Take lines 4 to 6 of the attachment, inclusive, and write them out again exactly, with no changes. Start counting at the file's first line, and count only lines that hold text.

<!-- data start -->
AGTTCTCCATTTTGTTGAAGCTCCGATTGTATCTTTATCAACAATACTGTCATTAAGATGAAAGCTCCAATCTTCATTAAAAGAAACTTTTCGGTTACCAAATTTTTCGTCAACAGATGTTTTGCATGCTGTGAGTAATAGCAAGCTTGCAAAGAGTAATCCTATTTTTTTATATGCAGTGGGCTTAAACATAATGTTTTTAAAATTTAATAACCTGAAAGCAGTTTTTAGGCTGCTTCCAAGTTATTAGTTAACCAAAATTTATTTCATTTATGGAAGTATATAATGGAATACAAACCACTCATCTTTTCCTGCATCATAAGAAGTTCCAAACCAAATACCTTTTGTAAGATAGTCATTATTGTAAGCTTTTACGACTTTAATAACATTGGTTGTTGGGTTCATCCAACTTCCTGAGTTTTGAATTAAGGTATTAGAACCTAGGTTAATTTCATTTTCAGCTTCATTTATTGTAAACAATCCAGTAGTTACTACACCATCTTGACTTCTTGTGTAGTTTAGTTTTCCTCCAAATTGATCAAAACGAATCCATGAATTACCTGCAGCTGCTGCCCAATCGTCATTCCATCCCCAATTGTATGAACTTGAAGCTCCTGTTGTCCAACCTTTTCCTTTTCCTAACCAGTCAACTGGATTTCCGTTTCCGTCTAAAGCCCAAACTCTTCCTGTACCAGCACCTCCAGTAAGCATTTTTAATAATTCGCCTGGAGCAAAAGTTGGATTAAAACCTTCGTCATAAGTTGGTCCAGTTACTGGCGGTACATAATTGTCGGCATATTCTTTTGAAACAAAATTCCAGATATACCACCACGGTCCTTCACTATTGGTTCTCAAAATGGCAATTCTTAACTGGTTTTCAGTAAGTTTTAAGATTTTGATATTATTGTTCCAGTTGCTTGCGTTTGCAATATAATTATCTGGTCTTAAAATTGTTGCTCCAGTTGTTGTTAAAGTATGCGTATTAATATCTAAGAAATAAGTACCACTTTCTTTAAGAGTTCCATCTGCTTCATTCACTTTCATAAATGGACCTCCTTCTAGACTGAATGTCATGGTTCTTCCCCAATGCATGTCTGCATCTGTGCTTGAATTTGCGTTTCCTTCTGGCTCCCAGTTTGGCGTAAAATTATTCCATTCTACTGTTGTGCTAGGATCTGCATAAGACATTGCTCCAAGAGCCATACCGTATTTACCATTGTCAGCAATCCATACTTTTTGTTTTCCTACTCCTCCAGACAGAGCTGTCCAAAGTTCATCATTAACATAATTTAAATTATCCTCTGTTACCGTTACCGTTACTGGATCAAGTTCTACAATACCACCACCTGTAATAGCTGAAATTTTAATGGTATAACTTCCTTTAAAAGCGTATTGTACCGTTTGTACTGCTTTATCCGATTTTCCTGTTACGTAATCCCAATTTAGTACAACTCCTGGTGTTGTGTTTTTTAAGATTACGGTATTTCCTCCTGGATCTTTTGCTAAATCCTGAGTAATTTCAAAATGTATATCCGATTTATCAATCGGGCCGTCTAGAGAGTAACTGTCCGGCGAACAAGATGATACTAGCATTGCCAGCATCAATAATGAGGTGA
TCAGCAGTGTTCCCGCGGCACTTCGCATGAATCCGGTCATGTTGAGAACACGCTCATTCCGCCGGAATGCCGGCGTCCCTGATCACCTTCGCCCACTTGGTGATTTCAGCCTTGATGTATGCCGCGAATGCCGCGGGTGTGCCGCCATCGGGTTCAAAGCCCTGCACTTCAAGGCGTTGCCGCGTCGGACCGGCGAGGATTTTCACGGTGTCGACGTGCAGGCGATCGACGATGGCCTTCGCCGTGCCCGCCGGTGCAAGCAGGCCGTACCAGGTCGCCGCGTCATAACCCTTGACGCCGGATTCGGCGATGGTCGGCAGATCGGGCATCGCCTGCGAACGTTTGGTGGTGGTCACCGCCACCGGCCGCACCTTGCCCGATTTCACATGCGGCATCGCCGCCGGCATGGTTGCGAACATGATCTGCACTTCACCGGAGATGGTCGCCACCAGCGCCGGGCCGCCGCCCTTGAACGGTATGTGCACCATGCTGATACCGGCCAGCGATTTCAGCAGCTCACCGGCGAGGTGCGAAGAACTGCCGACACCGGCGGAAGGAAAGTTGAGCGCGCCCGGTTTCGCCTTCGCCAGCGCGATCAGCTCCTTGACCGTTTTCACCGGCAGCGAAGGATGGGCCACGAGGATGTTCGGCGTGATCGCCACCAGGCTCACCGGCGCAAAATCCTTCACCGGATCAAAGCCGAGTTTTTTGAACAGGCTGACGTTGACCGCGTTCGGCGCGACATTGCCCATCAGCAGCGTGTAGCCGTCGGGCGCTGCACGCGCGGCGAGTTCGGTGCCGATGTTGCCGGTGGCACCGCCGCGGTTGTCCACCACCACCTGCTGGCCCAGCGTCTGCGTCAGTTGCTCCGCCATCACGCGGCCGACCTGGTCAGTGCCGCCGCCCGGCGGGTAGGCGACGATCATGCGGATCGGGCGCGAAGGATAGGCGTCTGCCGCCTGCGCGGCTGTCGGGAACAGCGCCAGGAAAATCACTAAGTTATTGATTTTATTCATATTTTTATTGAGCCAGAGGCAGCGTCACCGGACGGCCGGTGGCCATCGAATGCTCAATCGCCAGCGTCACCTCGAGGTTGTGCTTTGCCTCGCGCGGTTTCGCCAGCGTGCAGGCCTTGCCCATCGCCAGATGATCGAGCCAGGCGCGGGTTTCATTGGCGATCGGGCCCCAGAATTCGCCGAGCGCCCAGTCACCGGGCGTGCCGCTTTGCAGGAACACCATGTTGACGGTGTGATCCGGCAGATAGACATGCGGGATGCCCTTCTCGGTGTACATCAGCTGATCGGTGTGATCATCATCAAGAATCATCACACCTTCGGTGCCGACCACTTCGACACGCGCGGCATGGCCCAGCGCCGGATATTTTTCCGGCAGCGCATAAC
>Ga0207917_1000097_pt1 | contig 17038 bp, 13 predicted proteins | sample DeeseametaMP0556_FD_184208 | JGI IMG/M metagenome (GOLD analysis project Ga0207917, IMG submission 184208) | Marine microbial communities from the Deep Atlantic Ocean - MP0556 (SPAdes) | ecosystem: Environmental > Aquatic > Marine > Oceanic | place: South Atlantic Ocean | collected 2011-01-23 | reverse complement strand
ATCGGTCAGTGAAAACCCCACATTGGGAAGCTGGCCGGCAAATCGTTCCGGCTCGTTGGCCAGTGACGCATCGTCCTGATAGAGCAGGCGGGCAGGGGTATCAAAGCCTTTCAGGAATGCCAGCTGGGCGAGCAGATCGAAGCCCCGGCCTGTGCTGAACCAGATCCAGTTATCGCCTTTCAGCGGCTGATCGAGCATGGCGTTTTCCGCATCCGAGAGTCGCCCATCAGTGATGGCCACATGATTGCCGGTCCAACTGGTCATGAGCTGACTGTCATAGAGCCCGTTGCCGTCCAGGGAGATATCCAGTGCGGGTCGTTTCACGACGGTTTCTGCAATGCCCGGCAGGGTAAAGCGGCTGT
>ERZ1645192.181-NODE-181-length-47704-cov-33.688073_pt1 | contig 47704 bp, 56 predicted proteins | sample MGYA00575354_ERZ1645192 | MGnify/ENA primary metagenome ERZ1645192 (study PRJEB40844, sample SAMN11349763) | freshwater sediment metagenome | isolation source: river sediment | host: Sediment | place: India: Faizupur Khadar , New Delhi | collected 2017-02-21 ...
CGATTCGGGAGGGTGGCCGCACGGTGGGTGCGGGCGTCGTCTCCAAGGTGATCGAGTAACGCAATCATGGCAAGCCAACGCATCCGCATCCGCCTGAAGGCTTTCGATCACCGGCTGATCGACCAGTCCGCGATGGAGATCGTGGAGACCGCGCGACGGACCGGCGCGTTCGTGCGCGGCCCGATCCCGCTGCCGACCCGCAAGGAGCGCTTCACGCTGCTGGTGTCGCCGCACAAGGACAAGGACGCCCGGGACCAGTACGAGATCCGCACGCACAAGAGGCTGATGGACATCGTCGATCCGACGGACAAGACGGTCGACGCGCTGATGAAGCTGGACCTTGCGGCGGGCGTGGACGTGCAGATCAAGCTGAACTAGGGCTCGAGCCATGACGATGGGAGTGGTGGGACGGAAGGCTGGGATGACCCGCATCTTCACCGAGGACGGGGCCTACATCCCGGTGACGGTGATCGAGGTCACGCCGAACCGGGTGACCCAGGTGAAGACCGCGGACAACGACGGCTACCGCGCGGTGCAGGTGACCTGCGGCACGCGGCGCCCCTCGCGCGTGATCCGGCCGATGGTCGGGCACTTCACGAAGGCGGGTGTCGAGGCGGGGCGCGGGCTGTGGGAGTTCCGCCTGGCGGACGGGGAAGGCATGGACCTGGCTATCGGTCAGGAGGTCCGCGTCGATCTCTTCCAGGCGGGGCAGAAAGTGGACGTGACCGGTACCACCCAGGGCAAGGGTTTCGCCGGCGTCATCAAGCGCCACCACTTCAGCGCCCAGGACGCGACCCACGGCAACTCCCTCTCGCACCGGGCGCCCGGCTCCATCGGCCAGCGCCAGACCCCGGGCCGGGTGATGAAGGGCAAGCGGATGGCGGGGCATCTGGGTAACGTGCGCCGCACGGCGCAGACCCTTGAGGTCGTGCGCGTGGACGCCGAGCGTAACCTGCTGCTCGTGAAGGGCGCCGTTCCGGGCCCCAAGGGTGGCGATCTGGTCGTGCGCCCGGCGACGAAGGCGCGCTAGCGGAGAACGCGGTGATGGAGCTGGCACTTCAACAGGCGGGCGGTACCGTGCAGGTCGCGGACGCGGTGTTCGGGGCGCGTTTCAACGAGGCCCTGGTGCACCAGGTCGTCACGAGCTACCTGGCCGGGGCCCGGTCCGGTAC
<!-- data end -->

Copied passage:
ATCGGTCAGTGAAAACCCCACATTGGGAAGCTGGCCGGCAAATCGTTCCGGCTCGTTGGCCAGTGACGCATCGTCCTGATAGAGCAGGCGGGCAGGGGTATCAAAGCCTTTCAGGAATGCCAGCTGGGCGAGCAGATCGAAGCCCCGGCCTGTGCTGAACCAGATCCAGTTATCGCCTTTCAGCGGCTGATCGAGCATGGCGTTTTCCGCATCCGAGAGTCGCCCATCAGTGATGGCCACATGATTGCCGGTCCAACTGGTCATGAGCTGACTGTCATAGAGCCCGTTGCCGTCCAGGGAGATATCCAGTGCGGGTCGTTTCACGACGGTTTCTGCAATGCCCGGCAGGGTAAAGCGGCTGT
>ERZ1645192.181-NODE-181-length-47704-cov-33.688073_pt1 | contig 47704 bp, 56 predicted proteins | sample MGYA00575354_ERZ1645192 | MGnify/ENA primary metagenome ERZ1645192 (study PRJEB40844, sample SAMN11349763) | freshwater sediment metagenome | isolation source: river sediment | host: Sediment | place: India: Faizupur Khadar , New Delhi | collected 2017-02-21 ...
CGATTCGGGAGGGTGGCCGCACGGTGGGTGCGGGCGTCGTCTCCAAGGTGATCGAGTAACGCAATCATGGCAAGCCAACGCATCCGCATCCGCCTGAAGGCTTTCGATCACCGGCTGATCGACCAGTCCGCGATGGAGATCGTGGAGACCGCGCGACGGACCGGCGCGTTCGTGCGCGGCCCGATCCCGCTGCCGACCCGCAAGGAGCGCTTCACGCTGCTGGTGTCGCCGCACAAGGACAAGGACGCCCGGGACCAGTACGAGATCCGCACGCACAAGAGGCTGATGGACATCGTCGATCCGACGGACAAGACGGTCGACGCGCTGATGAAGCTGGACCTTGCGGCGGGCGTGGACGTGCAGATCAAGCTGAACTAGGGCTCGAGCCATGACGATGGGAGTGGTGGGACGGAAGGCTGGGATGACCCGCATCTTCACCGAGGACGGGGCCTACATCCCGGTGACGGTGATCGAGGTCACGCCGAACCGGGTGACCCAGGTGAAGACCGCGGACAACGACGGCTACCGCGCGGTGCAGGTGACCTGCGGCACGCGGCGCCCCTCGCGCGTGATCCGGCCGATGGTCGGGCACTTCACGAAGGCGGGTGTCGAGGCGGGGCGCGGGCTGTGGGAGTTCCGCCTGGCGGACGGGGAAGGCATGGACCTGGCTATCGGTCAGGAGGTCCGCGTCGATCTCTTCCAGGCGGGGCAGAAAGTGGACGTGACCGGTACCACCCAGGGCAAGGGTTTCGCCGGCGTCATCAAGCGCCACCACTTCAGCGCCCAGGACGCGACCCACGGCAACTCCCTCTCGCACCGGGCGCCCGGCTCCATCGGCCAGCGCCAGACCCCGGGCCGGGTGATGAAGGGCAAGCGGATGGCGGGGCATCTGGGTAACGTGCGCCGCACGGCGCAGACCCTTGAGGTCGTGCGCGTGGACGCCGAGCGTAACCTGCTGCTCGTGAAGGGCGCCGTTCCGGGCCCCAAGGGTGGCGATCTGGTCGTGCGCCCGGCGACGAAGGCGCGCTAGCGGAGAACGCGGTGATGGAGCTGGCACTTCAACAGGCGGGCGGTACCGTGCAGGTCGCGGACGCGGTGTTCGGGGCGCGTTTCAACGAGGCCCTGGTGCACCAGGTCGTCACGAGCTACCTGGCCGGGGCCCGGTCCGGTAC